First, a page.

ing to it occurs when the IT band, a ligament that runs down the outside of the thigh from the hip to the shin, is tight or inflamed. The problem with the injury is it can be hidden with the use of anti-inflammatories and many athletes get back to their respective sport before the injury is fully healed. “The injury is not so much worrisome, but it can be difficult to rehab,” Reis said. “The (IT band) crosses the knee, so every time we bend our knee the band actually slips under the bone and it’s just a repetitive injury. People just need to give it time to heal, rest and strengthen the other muscles.” One trend Reis has seen lately is an increase in hamstring strains in younger athletes. The reason is factually un-

known, but Reis has her opinion. “I think it goes along with people gaining an understanding of stretching and warming up,” she said. “Some kids as they are going through growth spurts, their bones are elongating and the muscles are being forced to stretch out at the same time. So the kids are trying to stretch and using these muscles when they are working out, so they start to get some strain in the muscle. I think that is where a lot of these hamstring strains are coming in as they go through these growth spurts.” ACL tears, ITSB and hamstring problems are just three of hundreds of injuries that occur each high school sports season, but the prevention is all the same: Rest, adding prevention and strengthening exercises and proper technique top the

list of way to prevent injuries. “These statistics don’t have to be part of the game if we take some

simple precautions,” Kate Carr of Safe Kids Worldwide said as part of the USA Today study.

“When I played, you got drilled, you didn’t even know where you were and you went back to the huddle and carried the ball again,” Colosimo said. “It’s amazing where the science has gone when you look at the long-term damage of tramautic brain injuries. It affects you long term. The idea is to limit that. “You can’t play (football) without contact. If you play this game, you’re going to get your head dinged. It’s going to happen. What we’re trying to do is to limit the damage that’s done.” Dr. Edward Marcheschi leads The Christ Hos-

pital sports medicine concussion management program and supports the new state law. “I think the state law is a necessary step to ensure that people involved in sports are being educated and that our youth athletes are being protected from suffering from a potentially catastrophic injury when the brain is traumatized from a concussion,” he said. “Concussion is a mild traumatic brain injury, but there is nothing ‘mild' about it.” Ask Loveland parent Scott Schlesner, whose son Cole took a line drive to the head in a summerleague baseball game

four years ago, causing traumatic brain injury. “It’s really encouraging that there is a greater sense of awareness in society about the dangers of head injury,” Schlesner said. “Unlike a lot of other injuries, head injury is the one thing that nobody really knows the longterm ramifications, how they may affect you, down the road. UC trainer Bob Mangine, who sees patients of all ages through Novacare in Northern Kentucky and Cincinnati, agreed. “It’s critical because of the long-term problem you can develop,” he said.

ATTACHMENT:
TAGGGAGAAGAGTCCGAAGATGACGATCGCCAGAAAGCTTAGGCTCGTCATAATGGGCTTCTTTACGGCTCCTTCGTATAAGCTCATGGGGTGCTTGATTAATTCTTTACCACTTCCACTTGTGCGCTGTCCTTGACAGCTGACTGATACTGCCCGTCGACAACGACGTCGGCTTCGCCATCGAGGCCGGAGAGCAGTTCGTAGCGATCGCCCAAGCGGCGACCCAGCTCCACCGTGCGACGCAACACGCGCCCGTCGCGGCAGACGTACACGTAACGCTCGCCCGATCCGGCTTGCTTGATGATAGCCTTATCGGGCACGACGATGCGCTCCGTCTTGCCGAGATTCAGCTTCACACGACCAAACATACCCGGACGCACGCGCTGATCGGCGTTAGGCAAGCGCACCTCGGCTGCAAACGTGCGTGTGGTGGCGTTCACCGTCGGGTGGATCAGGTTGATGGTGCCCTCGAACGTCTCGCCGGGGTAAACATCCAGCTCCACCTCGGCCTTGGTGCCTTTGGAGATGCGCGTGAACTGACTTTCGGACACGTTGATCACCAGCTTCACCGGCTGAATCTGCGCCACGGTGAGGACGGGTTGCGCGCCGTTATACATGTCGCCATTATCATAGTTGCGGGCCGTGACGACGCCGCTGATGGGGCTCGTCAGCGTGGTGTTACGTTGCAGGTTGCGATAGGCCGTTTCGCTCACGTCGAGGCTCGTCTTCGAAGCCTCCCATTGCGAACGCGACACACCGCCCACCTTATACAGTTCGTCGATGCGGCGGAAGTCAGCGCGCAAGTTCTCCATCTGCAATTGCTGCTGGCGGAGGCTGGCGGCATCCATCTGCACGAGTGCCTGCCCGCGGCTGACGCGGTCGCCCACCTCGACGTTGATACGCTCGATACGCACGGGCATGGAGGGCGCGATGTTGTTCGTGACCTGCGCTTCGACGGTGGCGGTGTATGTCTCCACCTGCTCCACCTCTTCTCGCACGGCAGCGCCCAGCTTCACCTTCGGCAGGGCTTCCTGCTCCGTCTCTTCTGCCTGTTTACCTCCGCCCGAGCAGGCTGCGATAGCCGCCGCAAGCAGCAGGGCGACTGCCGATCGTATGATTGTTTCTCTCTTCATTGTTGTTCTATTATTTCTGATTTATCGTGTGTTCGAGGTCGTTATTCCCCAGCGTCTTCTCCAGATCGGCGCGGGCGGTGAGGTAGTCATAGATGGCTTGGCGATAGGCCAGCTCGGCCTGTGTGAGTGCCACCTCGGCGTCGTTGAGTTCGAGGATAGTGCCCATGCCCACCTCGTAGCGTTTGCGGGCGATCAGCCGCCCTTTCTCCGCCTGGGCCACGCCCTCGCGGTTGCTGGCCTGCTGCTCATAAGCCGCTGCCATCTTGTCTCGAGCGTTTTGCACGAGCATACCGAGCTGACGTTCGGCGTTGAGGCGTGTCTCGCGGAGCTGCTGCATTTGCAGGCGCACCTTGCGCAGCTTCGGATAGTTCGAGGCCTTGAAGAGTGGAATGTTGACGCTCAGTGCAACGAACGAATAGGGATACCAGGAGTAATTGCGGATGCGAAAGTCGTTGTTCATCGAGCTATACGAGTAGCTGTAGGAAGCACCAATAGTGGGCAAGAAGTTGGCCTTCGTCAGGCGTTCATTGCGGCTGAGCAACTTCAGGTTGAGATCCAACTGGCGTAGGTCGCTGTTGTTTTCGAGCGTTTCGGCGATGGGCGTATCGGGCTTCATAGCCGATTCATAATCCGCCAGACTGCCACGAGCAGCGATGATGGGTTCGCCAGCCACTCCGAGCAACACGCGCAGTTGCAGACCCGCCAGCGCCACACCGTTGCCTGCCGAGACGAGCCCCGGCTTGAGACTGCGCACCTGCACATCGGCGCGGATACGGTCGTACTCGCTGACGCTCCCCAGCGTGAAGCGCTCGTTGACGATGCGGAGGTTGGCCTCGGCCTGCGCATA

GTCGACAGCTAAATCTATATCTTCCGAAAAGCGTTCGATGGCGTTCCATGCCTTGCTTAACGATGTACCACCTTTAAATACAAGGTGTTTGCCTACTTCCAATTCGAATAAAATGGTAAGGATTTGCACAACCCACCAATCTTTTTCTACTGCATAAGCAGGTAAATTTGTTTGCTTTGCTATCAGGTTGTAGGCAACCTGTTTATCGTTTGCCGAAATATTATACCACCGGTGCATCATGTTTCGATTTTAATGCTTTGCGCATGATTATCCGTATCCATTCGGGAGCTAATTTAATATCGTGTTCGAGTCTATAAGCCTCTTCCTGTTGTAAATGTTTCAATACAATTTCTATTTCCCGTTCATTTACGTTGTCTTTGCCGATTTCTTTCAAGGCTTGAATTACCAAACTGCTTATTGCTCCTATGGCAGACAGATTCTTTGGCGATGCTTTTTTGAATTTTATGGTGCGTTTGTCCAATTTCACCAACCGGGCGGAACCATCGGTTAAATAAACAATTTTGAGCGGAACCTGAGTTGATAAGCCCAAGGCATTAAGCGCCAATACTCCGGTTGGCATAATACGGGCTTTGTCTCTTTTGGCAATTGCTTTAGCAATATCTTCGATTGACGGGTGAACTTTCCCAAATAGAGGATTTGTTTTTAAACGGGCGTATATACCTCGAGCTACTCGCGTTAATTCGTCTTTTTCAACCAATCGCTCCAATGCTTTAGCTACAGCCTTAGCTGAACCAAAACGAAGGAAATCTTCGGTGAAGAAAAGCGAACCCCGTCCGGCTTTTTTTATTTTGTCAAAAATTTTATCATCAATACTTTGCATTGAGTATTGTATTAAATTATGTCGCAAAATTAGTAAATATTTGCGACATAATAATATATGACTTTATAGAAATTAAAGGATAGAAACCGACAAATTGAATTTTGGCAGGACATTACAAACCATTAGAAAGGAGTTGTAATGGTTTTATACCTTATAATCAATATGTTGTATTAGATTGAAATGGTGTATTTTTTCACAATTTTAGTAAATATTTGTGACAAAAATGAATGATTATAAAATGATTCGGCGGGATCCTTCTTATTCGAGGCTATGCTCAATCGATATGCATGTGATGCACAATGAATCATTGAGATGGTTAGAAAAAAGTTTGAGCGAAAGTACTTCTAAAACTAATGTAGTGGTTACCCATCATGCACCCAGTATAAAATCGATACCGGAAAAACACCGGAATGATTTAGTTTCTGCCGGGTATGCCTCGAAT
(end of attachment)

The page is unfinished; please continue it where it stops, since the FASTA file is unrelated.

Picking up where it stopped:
“If you tear an ACL, you can fix it and it doesn’t affect your memory, give you dementia or depress you. When you start to mess with the brain, there’s a lot of long term implications.” “There’s a lot more knowledge to what happens to their brains later in life,” Anderson High School trainer April Nierman said. “A lot of kids that have gotten their bell rung have sat out a period of time. There’s a progression to come back. It’s a period of four to five days to get them to come back after their symptoms are gone.” The new law broadens

the protection by requiring standards for those participating in youth sports organizations not affiliated with the Ohio High School Athletic Association. “Ultimately, House Bill 143 sets a uniformed standard for concussion treatment in sports activities throughout the entire state, and we will be reducing the risk of sporadic enforcement that existed previously,” Stinziano said. Reporters Kurt Backscheider, Jeanne Houck, Kelly McBride and Scott Springer contributed to this story.


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City council seeking proposals for condemned church Loveland mayor says process is only way to save building By Jason Hoffman

LOVELAND — The future of the condemned church building on Chestnut Street could soon be determined. Loveland City Council Tuesday Aug. 13 voted 4-3

to open the city-owned property to a request-forproposal process for future development. Mayor Rob Weisgerber said the preservation of the building is important, but it must be in line with the city’s interests. “We are not going to be

able to save this building without a RFP process,” Weisgerber said. “The process is to help shape the future use of the building in terms of transfer.” Weisgerber, along with Vice Mayor David Bednar and Brent Zuch and

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Councilwoman Paulette Leeper voted to proceed with the process, while Councilwomen Angie Settell and Linda Cox joined Councilman Mark Fitzgerald in opposition. Cox said the preservation committee should have been involved with the process. “They put a lot of time and effort in and have a lot of background on the church and its place in the community,” she said. “They would have great input on the project.” Leeper said the RFP is positive because the building is in a severe state of disrepair and it won’t get better with age. “I would like to get this project moving forward,” she said. The dispute over a building centers on a group called the Predestinarian Church Preservation Committee wanting to purchase the church from the city and repair it at its current location. The city purchased the property more than two years ago after it had already gone through two Hamilton County public auctions. Joe Schickel, fundrais-